Cute baby kitten with tongue out. Isolated on white background.

by Brian Shilhavy
Health Impact News

Veterinarians and researchers at the Pet Nutrition Center in Topeka, Kansas recently conducted a study “to determine the effect of feeding a food with coconut oil and supplemental l-carnitine, lysine, leucine, and fiber on weight loss and maintenance in cats.”

The results of their study were published in the Journal of the American Veterinary Medical Association, August 15, 2015, Vol. 247, No. 4, Pages 365-374.

The study consisted of 2 trials:

During trial 1, 30 cats were allocated to 3 groups (10 cats/group) to be fed a dry maintenance cat food to maintain body weight (group 1) or a dry test food at the same amount on a mass (group 2) or energy (group 3) basis as group 1. During trial 2, each of 20 cats was fed the test food and caloric intake was adjusted to maintain a weight loss rate of 1%/wk (weight loss phase). Next, each cat was fed the test food in an amount calculated to maintain the body weight achieved at the end of the weight loss phase (weight maintenance phase). Cats were weighed and underwent dual-energy x-ray absorptiometry monthly. Metabolomic data were determined before (baseline) and after each phase.

Their results found that feeding coconut oil and the other supplements to the cats resulted in a loss of a significant amount of body weight and fat mass, but retained lean body mass.

The researchers theorized that the high coconut oil diet had a positive effect on energy metabolism.

The test food used in the present study was formulated to have a positive effect on energy metabolism. Further research is necessary to investigate whether the effects of the test food on the energy  metabolism of overweight cats can be titrated on the basis of varying the balance between the contents of fat and other nutrients, and determine whether the results of the present study can be replicated.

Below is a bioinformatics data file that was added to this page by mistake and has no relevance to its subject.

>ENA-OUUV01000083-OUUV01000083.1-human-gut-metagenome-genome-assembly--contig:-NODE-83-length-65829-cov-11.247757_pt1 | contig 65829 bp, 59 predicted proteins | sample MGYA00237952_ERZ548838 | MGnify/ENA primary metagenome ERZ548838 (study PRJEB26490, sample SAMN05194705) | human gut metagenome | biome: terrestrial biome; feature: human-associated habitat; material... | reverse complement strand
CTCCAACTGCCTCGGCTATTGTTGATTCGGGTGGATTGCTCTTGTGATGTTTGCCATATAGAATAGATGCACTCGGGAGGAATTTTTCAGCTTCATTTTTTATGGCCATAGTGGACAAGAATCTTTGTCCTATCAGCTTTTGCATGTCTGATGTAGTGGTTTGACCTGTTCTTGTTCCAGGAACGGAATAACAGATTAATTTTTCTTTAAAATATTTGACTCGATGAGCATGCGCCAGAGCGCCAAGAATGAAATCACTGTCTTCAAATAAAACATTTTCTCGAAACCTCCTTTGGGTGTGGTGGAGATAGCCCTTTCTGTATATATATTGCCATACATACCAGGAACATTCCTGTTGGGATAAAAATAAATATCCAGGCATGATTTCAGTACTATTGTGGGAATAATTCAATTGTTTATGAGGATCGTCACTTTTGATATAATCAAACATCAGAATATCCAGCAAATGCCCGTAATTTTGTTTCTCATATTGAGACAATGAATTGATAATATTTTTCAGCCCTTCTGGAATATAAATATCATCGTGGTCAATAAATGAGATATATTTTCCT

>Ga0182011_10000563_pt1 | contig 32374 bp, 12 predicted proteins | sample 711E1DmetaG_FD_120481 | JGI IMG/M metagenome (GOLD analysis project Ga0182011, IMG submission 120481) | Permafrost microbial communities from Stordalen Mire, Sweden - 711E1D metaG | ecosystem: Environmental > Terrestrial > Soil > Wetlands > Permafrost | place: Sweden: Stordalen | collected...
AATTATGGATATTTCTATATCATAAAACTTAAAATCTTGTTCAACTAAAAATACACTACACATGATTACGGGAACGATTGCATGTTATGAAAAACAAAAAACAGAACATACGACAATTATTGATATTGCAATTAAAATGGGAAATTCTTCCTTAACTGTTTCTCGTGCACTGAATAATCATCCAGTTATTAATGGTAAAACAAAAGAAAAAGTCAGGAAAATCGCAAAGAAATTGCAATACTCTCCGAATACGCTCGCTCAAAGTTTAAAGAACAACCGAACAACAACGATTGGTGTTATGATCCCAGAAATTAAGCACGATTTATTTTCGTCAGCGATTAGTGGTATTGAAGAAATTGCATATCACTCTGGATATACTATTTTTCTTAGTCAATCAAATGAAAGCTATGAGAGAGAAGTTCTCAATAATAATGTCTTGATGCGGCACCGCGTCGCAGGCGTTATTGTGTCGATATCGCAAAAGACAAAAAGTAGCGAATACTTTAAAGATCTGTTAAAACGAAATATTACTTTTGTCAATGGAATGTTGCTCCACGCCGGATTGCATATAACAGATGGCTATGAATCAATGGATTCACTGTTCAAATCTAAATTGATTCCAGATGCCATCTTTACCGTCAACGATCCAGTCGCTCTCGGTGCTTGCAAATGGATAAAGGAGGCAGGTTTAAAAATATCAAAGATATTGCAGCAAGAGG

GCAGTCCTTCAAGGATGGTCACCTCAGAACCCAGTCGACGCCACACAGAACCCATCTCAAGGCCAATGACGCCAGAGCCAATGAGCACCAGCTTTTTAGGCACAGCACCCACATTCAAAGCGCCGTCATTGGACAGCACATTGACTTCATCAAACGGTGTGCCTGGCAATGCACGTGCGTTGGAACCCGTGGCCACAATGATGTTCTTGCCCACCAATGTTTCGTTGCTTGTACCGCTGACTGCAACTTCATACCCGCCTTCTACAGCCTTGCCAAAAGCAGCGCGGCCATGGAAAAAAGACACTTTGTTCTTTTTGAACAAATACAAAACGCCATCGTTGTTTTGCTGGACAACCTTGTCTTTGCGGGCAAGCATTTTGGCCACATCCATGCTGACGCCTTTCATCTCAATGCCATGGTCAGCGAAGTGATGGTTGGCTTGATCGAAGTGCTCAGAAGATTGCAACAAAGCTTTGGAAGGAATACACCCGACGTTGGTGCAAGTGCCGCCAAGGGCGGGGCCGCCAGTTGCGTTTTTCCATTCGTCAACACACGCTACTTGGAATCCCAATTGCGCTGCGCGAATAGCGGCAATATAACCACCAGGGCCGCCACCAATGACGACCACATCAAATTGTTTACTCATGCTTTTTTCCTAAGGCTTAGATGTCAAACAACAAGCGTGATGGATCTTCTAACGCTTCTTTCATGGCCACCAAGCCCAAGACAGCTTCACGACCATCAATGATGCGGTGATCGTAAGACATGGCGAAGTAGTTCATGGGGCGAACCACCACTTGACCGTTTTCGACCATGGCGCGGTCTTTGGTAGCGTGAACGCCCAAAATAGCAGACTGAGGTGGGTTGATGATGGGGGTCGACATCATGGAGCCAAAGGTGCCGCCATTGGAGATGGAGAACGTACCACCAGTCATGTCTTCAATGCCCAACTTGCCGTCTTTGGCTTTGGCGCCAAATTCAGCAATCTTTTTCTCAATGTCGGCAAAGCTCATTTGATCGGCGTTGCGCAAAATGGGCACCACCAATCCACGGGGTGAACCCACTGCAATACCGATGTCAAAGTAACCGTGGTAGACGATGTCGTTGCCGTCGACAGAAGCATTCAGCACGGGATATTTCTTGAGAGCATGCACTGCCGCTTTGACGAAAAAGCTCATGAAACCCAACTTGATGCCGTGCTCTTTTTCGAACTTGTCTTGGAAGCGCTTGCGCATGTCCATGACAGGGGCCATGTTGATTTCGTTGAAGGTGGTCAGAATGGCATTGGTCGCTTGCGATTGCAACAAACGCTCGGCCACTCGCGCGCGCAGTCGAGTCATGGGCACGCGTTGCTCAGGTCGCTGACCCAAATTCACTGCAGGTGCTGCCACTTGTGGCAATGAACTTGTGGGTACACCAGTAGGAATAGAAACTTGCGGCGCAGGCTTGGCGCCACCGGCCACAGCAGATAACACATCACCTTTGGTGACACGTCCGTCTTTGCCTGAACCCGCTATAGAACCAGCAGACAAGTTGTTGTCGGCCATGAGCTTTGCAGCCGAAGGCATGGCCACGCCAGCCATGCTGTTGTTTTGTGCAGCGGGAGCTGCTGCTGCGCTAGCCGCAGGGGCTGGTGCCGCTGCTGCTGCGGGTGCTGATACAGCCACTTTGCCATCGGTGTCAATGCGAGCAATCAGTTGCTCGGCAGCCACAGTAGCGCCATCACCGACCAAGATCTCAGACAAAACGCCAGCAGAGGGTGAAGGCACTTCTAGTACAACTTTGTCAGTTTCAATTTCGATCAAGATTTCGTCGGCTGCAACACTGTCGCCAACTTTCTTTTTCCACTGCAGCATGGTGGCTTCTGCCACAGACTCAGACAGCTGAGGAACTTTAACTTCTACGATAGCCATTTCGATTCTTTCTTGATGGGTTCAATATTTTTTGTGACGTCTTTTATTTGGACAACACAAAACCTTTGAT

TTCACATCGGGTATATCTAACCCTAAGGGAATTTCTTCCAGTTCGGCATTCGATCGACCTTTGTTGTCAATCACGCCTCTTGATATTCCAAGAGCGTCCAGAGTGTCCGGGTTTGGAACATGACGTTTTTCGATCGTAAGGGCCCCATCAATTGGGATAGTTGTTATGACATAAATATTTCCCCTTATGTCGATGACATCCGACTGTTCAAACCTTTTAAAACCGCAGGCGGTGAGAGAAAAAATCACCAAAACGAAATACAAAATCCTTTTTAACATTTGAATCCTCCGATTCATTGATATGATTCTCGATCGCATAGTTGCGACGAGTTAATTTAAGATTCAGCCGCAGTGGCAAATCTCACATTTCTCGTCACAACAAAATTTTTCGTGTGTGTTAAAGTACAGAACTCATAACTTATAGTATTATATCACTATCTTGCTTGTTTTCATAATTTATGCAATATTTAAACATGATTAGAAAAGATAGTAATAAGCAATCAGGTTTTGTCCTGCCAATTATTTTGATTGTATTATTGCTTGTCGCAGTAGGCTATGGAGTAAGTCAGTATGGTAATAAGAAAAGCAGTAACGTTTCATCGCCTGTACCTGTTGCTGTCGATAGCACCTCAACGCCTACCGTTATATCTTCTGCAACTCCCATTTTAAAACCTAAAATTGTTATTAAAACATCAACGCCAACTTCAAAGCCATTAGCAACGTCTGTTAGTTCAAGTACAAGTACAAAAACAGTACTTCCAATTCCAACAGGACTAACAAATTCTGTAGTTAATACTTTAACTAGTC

They also noted the positive effects of the medium chain fatty acids (MCFA) found in coconut oil, as opposed to the longer chain fatty acids (LCFA) found in most other dietary oils.

Coconut oil contains a large amount of MCFA-containing triglycerides and glyceroesters with saturated 8- to 12-carbon fatty acids (eg, lauric acid).13 Unlike LCFAs, MCFAs are directly transported from the intestine to the liver without entering the systemic circulation, thereby decreasing their uptake by adipose tissue. Additionally, MCFAs are able to pass from the cytosol through mitochondrial membranes without conjugation with carnitine, which increases their use in -oxidation. Compared with LCFAs, the MCFA lauric acid is a preferred substrate for peroxisomal -oxidation, and it uncouples ATP production from mitochondrial oxidation and promotes thermogenesis. Carbohydrate metabolism can be stimulated by MCFAs, which increases glucose utilization.


Effect of feeding a weight loss food beyond a caloric restriction period on body composition and resistance to weight gain in cats. – Floerchinger AM, Jackson MI, Jewell DE, MacLeay JM, Hahn KA, Paetau-Robinson I. – J Am Vet Med Assoc. 2015 Aug 15;247(4):365-74.


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